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One ratio is meaning less. Poverty is related to job skills and wealth accumulation, aka property rights. Without knowing the job skills and literacy of the poor, how can you make any kind of conclusion? What is the poverty rate among skilled and unskilled wokers? If you can't accumulate wealth, there is no econommic growth. Also, what about the immigration policies of other countries? It is much easier for unskilled workers to get into the US than say Mexico. Just ask Guatemalans.

In Finland, if you don't work, you starve. They have much better incentives there. Immigration, of course, is next to nil.

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1. Relative poverty is not a measure of inequality, it is a measure of relative low income. These are related concepts, but different: it is perfectly possible to have a country with high inequality and zero relative poverty defined as 60% of median income. I'm surprised how many people don't seem to understand this.

2. People's idea of what a suitable 'absolute' poverty line is tends to rise over time roughly proportionally to incomes - that is, absolute poverty times are relative in the long run.

3. When making international comparisons, it is clearly highly disingenuous to complain (incorrectly, in fact) only that figures for the US leave out some laundry list of benefits, when a list of similar benefits in many European countries is most likely longer and more generous.

4. I am puzzled that Tyler seems somehow comforted by Lane Kenworthy's remarks, since Lane goes on to point out in his next post that Switzerland, Norway, Denmark, Australia, Canada, Netherlands, Germany and Belgium all have lower levels of absolute poverty than the US. I look forward to Tyler bringing this post to the attention of his readers.

5. According to Lane's numbers, the United States has high levels of relative poverty compared to other countries roughly categorised as 'developed', and middling levels of absolute poverty. If you only care about absolute poverty then you have to admit that the US has remarkably high levels of it for a very rich country.

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Obviously, the wage rates for the nskilled will fall as the demand for their services falls and/or their number increases.

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The international comparison of poverty rates is difficult for a reason not highlighted in the discussion so far. The U.S. favors policies that encourage work (such as the EITC) and have been empirically found to increase earnings while many other industrialized countries favor policies that have the effect of discouraging work to a degree (such as cash welfare) which have often been found to reduce earnings.

The net effect: the anti-poverty efforts of the U.S. tend to be understated both because the EITC is not counted as income in poverty calculations (as Tyler pointed out) but also because a portion of the higher earnings and work attachment of poor people in the U.S. (relative to some other industrialized countries) is the result of the EITC.

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Yup, and also this just swiped my new poverty paper, due to come out in the next week or 2 through Heritage, right out from under me -- also (like Kenworthy, who I have come across before for this reason) using the LIS data. My old one can be found here.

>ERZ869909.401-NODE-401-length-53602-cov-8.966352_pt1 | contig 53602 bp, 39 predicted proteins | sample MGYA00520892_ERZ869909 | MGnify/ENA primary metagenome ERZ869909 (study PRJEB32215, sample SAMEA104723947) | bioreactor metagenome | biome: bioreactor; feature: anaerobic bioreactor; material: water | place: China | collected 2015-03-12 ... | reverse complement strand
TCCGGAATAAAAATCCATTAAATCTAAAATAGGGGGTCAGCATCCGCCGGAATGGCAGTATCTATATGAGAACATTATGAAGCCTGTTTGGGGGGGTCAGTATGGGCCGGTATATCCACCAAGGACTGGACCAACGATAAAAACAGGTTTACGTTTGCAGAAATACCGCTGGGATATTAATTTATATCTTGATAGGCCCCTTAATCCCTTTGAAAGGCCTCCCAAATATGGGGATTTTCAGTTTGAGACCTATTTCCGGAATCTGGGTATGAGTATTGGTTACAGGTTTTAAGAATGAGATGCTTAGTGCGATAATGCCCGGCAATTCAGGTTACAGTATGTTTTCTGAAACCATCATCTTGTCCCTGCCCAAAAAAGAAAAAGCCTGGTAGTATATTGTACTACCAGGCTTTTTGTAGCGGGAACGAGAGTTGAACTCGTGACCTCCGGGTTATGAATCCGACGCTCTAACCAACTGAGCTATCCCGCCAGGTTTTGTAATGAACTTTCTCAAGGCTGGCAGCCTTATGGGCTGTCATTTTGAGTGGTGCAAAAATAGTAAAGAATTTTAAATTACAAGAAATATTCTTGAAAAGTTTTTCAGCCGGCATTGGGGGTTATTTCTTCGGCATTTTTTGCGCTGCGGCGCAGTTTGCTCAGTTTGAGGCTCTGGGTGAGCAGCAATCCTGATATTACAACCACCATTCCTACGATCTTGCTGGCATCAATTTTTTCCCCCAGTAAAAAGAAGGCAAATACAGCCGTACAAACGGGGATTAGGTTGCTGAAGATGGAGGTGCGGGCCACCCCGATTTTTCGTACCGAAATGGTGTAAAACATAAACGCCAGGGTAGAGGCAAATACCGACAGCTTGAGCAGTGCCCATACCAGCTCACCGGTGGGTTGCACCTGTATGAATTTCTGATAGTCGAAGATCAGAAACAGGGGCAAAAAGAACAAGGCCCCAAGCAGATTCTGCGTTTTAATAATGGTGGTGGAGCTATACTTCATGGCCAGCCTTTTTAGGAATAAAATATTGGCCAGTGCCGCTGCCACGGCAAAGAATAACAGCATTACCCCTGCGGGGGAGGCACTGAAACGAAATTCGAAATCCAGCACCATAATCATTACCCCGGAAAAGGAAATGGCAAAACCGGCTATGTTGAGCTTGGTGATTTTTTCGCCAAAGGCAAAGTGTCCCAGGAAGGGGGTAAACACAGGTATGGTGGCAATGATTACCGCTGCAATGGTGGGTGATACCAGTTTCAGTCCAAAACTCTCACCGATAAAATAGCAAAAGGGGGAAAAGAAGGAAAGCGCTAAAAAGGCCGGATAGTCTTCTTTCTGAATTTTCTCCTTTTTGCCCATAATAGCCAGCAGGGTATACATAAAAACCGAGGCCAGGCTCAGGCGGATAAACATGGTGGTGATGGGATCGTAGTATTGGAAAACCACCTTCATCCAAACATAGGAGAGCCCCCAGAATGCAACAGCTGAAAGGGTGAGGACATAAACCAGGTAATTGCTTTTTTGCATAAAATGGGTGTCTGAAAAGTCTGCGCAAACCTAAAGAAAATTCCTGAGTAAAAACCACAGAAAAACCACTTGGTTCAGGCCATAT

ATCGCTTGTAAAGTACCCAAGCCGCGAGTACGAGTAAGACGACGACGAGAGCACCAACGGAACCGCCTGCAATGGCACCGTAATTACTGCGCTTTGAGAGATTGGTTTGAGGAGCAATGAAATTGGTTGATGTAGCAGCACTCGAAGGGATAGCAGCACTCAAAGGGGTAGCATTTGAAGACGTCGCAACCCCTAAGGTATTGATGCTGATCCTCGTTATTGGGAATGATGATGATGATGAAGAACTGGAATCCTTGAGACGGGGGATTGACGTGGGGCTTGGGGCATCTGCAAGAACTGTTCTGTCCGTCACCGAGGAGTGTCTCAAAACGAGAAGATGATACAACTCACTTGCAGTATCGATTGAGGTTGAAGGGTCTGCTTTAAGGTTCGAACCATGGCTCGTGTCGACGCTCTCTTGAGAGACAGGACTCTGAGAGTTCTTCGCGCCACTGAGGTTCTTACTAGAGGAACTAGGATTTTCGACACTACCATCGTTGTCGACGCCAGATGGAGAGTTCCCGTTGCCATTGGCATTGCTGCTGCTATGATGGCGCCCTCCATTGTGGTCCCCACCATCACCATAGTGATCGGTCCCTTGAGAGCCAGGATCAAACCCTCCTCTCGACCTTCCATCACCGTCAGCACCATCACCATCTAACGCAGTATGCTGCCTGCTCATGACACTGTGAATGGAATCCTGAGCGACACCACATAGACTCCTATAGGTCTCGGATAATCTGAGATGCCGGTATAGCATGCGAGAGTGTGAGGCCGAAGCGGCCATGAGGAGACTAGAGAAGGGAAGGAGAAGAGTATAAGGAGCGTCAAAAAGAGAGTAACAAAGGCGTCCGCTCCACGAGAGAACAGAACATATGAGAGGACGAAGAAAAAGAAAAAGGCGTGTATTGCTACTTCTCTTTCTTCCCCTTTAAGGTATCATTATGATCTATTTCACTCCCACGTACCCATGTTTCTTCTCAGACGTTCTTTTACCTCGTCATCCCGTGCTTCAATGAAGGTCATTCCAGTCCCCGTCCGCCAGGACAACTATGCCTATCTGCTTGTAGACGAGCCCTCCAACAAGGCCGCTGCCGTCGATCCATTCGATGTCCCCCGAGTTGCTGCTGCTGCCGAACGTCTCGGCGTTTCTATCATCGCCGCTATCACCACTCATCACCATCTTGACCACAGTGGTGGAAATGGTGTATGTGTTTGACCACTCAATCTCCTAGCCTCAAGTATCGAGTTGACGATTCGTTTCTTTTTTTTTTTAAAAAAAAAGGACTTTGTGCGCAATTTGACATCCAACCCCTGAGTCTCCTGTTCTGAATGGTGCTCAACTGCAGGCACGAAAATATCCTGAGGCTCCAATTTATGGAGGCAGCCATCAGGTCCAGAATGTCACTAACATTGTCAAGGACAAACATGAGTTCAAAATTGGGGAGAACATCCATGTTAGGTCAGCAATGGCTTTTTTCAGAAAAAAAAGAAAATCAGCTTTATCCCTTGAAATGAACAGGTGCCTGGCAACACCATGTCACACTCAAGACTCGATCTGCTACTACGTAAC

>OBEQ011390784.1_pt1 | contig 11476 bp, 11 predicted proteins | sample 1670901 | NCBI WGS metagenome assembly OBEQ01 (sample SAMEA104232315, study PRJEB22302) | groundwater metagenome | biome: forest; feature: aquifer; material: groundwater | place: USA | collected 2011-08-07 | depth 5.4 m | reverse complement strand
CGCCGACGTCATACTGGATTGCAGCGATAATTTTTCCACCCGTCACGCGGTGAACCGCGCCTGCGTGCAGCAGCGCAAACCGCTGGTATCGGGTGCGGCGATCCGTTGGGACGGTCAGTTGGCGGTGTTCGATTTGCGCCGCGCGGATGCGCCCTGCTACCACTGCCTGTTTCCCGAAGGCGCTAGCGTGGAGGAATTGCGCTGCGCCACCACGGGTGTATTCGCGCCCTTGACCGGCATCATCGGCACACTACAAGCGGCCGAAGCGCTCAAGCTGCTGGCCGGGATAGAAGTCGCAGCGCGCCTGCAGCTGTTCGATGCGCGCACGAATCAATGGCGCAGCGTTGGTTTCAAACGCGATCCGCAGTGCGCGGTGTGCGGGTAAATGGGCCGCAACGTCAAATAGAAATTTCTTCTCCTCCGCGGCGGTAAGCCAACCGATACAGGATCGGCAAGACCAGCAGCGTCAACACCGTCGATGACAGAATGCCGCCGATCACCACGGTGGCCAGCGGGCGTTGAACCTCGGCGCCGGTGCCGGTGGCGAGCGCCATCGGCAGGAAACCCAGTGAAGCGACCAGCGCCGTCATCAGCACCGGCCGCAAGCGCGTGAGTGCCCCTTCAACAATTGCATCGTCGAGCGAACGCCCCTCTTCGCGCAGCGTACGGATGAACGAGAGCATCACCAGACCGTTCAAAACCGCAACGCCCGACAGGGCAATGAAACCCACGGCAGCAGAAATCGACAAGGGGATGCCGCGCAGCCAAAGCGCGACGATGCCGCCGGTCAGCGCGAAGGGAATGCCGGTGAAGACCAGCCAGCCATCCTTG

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The poverty line for a family of four is about $20,000 per year, or $5,000 per person. How can a person be expected to live on $5,000 a year in the United States with its high cost of living?

The family is not expected to live off of that income.

On average a poor family will recieve about $3100 in TANF payments plus noncash benefits such as food stamps (about $2,200), housing assistance (about $5,400), Medicaid (about $6,000 for a family of four), the State Children’s Health Insurance Program (SCHIP) (about $1,000 per child), energy assistance (about $400), the school lunch and breakfast programs (as much as $600 per child), and the Special Supplemental Nutrition Program for Women, Infants, and Children (WIC) (about $400 per person). It also does not count refundable tax credits such as the Earned Income Tax Credit (EITC) (about $1,700), because they are “post-tax.† (All figures are average benefit amounts in 2002 regardless of family size, unless otherwise noted.)

And it also doesn't include the income of cohabitors and nonfamily household members, such as the single mother's boyfriend.

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Apologies for the long post, which had already put on Lane Kenworthy’s blog, but may be of interest here.

I have problems with some of these comparisons from LIS but for different reasons from the normal critique.

Lane’s chart shows that 10th percentile incomes are in absolute terms significantly higher in the US than in the UK or Australia, for example.

However, the poverty figures and calculations of income from income surveys don’t really match up well with what we know about people’s statutory benefit entitlements in different welfare states.

It's worthwhile looking at OECD figures on social assistance entitlements in different countries, which are available at,3343,en_2649_34637_34053248_1_1_1_1,00.html